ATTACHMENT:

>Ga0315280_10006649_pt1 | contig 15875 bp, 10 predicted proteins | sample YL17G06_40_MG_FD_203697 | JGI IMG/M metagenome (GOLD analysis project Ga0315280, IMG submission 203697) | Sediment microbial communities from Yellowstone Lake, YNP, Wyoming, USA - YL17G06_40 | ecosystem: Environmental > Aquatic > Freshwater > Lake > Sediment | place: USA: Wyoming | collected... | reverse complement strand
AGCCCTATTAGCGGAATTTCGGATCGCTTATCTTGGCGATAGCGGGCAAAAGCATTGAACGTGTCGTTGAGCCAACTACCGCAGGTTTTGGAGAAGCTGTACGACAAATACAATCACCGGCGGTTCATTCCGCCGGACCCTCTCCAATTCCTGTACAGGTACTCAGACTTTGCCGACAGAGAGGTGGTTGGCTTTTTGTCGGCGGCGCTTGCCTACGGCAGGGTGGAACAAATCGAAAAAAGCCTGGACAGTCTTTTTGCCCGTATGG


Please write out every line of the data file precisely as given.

>Ga0315280_10006649_pt1 | contig 15875 bp, 10 predicted proteins | sample YL17G06_40_MG_FD_203697 | JGI IMG/M metagenome (GOLD analysis project Ga0315280, IMG submission 203697) | Sediment microbial communities from Yellowstone Lake, YNP, Wyoming, USA - YL17G06_40 | ecosystem: Environmental > Aquatic > Freshwater > Lake > Sediment | place: USA: Wyoming | collected... | reverse complement strand
AGCCCTATTAGCGGAATTTCGGATCGCTTATCTTGGCGATAGCGGGCAAAAGCATTGAACGTGTCGTTGAGCCAACTACCGCAGGTTTTGGAGAAGCTGTACGACAAATACAATCACCGGCGGTTCATTCCGCCGGACCCTCTCCAATTCCTGTACAGGTACTCAGACTTTGCCGACAGAGAGGTGGTTGGCTTTTTGTCGGCGGCGCTTGCCTACGGCAGGGTGGAACAAATCGAAAAAAGCCTGGACAGTCTTTTTGCCCGTATGG